“The Prime Minister stressed border crossings cannot, and will not, remain closed, and all options remain on the table,” the statement said.

Workers in Michigan could lose up to $51 million in wages this week because of trucker protest, group estimates

The ministers also discussed “further immediate actions the federal government is considering” and will meet again Sunday.

Additionally, the statement said the Ontario Provincial Police, the Royal Canadian Mounted Police and the Ottawa Police Service established an Integrated Command Centre (ICC) to address the escalating tensions in Ottawa, where more than 4,000 demonstrators were present throughout Saturday, police said in a news release.

“Safety concerns – arising from aggressive, illegal behaviour by many demonstrators – limited police enforcement capabilities,” the Ottawa Police Service said. “We expect that the ICC will result in a significantly enhanced ability of our police service to respond to the current situation in our city.”

Ottawa Mayor Jim Watson told CNN he expected even more protests as the weekend unfolds.

“It’s completely unacceptable,” Watson said. “Particularly in the neighborhoods where some of the protesters are going into restaurants and refusing to wear a mask and harassing staff and really being belligerent to the residents of our city.”

A demonstrator lets off fireworks during a protest by truck drivers over pandemic health rules and the Trudeau government, outside the parliament of Canada in Ottawa on February 12.

Officials in US ‘ready’ if similar protests break out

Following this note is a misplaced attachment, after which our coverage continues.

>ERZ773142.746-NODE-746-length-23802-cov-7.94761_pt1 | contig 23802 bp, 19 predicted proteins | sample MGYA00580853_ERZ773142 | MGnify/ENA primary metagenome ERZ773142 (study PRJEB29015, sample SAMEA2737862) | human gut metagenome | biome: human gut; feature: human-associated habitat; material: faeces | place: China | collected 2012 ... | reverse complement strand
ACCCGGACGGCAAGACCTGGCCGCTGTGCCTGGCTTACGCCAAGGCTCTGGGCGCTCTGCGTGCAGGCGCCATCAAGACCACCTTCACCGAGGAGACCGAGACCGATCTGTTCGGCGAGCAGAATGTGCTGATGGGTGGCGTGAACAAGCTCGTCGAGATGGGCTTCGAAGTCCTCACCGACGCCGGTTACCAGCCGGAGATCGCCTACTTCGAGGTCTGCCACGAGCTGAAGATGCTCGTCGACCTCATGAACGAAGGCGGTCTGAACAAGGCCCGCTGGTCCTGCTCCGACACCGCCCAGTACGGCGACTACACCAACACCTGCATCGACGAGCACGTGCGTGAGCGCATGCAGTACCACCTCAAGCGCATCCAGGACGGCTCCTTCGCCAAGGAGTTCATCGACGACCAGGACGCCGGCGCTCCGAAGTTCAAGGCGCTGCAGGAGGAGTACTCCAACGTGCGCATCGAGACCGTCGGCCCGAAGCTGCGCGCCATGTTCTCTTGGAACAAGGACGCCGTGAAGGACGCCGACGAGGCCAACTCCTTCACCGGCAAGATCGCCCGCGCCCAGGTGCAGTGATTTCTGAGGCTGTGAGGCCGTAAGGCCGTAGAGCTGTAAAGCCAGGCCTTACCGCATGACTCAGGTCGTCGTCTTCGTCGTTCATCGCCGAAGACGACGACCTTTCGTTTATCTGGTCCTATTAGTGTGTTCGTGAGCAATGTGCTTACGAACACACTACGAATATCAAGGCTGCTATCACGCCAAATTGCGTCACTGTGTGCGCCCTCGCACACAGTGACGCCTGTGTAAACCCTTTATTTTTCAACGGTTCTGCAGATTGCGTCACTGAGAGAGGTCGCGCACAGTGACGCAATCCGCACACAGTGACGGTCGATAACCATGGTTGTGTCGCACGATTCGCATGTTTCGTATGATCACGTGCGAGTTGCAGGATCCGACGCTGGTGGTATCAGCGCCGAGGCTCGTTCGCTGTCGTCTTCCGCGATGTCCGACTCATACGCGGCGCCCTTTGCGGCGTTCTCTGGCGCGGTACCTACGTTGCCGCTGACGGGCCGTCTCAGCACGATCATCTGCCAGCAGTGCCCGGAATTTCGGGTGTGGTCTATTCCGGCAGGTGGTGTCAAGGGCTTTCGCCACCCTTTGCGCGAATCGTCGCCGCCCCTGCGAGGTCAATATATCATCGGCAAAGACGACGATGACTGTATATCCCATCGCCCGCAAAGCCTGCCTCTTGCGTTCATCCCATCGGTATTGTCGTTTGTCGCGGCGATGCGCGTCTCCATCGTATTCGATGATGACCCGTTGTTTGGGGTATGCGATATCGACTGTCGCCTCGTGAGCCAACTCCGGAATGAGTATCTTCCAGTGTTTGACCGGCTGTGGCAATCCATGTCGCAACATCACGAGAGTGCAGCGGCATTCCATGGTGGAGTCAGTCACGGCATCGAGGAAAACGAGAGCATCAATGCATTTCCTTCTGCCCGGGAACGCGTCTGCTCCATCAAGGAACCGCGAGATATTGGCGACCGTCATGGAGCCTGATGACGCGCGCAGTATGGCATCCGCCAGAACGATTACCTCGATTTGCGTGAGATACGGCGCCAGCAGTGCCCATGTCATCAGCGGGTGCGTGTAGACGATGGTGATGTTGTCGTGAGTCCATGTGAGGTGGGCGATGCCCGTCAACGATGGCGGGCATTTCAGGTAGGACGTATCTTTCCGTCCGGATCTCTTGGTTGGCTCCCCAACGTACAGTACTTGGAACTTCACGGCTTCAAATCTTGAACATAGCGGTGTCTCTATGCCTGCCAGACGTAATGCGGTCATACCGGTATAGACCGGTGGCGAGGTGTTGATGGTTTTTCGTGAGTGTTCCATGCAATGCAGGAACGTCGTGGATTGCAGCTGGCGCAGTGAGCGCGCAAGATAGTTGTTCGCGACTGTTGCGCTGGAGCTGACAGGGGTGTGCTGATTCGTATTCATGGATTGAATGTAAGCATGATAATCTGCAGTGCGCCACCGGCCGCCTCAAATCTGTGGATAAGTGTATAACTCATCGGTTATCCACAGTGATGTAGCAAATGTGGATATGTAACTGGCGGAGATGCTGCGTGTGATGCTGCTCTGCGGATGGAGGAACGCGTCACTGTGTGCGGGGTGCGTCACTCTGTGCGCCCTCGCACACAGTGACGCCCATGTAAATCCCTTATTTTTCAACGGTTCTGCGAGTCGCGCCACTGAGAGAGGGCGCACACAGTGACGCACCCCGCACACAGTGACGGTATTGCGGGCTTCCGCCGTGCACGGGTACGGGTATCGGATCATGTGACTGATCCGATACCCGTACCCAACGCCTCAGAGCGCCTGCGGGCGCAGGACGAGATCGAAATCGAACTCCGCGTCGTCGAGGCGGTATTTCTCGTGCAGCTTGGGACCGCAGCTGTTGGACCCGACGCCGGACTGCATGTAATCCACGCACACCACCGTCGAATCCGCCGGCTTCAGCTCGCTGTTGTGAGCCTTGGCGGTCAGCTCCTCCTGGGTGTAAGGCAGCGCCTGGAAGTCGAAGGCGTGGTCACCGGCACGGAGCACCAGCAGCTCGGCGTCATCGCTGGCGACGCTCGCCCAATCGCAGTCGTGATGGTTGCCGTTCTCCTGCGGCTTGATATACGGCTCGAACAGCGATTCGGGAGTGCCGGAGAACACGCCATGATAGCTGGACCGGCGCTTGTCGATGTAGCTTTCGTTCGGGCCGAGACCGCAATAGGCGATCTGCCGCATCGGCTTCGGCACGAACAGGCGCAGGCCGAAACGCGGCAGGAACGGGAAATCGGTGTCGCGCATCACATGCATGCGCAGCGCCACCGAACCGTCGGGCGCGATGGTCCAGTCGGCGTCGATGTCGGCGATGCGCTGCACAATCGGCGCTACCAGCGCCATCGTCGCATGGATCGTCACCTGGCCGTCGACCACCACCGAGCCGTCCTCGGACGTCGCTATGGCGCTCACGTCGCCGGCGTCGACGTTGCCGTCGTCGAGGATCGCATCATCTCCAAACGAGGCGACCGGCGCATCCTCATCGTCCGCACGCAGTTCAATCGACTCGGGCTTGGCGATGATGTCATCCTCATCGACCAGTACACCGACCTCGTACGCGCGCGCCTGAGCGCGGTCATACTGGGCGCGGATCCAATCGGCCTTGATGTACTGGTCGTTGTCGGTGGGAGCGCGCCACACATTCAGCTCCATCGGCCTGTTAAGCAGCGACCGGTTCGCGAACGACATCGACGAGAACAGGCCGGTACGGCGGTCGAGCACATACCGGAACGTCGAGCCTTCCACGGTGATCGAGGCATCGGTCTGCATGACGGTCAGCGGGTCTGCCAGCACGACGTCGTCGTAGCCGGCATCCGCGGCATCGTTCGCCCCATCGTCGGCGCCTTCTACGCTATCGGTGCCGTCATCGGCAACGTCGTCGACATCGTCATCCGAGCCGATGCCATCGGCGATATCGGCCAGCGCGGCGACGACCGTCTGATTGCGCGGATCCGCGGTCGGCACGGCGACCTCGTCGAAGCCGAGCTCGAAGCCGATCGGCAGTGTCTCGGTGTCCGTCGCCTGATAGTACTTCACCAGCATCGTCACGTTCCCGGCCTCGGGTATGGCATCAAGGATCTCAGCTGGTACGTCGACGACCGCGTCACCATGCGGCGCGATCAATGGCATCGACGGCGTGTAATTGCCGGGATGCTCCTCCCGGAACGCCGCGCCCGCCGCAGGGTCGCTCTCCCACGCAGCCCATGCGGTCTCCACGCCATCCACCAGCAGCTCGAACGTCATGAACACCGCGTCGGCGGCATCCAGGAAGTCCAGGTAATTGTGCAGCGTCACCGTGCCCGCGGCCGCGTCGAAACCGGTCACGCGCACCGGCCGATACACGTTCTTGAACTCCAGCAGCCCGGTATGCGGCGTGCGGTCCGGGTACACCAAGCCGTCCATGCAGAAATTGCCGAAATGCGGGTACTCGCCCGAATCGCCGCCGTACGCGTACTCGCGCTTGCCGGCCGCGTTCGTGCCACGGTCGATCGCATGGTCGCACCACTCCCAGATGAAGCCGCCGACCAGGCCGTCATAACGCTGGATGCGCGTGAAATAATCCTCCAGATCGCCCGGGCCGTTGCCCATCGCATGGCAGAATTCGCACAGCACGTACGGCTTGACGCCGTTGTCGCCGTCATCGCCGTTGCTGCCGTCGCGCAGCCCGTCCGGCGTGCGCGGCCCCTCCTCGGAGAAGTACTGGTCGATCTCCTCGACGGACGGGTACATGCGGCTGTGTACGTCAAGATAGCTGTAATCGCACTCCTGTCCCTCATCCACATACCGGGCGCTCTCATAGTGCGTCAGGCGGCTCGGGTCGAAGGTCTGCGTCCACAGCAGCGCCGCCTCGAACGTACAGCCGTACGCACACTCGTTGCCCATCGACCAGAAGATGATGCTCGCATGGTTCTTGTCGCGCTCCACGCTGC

Meanwhile in the US, officials are gearing up to potentially face similar protests, including one possibly affecting the Super Bowl in southern California Sunday.

DHS bulletin warns trucker convoy could disrupt Super Bowl Sunday

“The convoy will potentially begin in California as early as mid-February and arrive in Washington, DC, as late as mid-March, potentially impacting the Super Bowl LVI scheduled for 13 February and the State of the Union Address scheduled for 1 March,” a bulletin from the Department of Homeland Security said.

In addition, a group in the US said it is organizing two trucker convoys that will head to the US-Canadian border in Buffalo, New York, this weekend.

However, the city said Friday no group had applied for permits to hold events.

“Nor have the organizers contacted our Special Events Office to arrange for the appropriate insurance and public safety planning that is required for all events in the City to ensure the health and safety of residents and visitors,” Buffalo city spokesperson Michael DeGeorge told CNN. “It is always a concern when laws that are designed to keep people and property protected are willfully ignored.”

“We’re ready for these trucks,” Buffalo Mayor Byron Brown said Saturday, “but our goal is to keep our roadways open and to make sure that residents and visitors are safe and healthy.”

CNN’s Ray Sanchez, Miguel Marquez and Kim Berryman reported from Windsor. Chuck Johnson, Paula Newton, Paradise Afshar, Chris Isidore, Lucy Kafanov and Geneva Sands contributed to this report.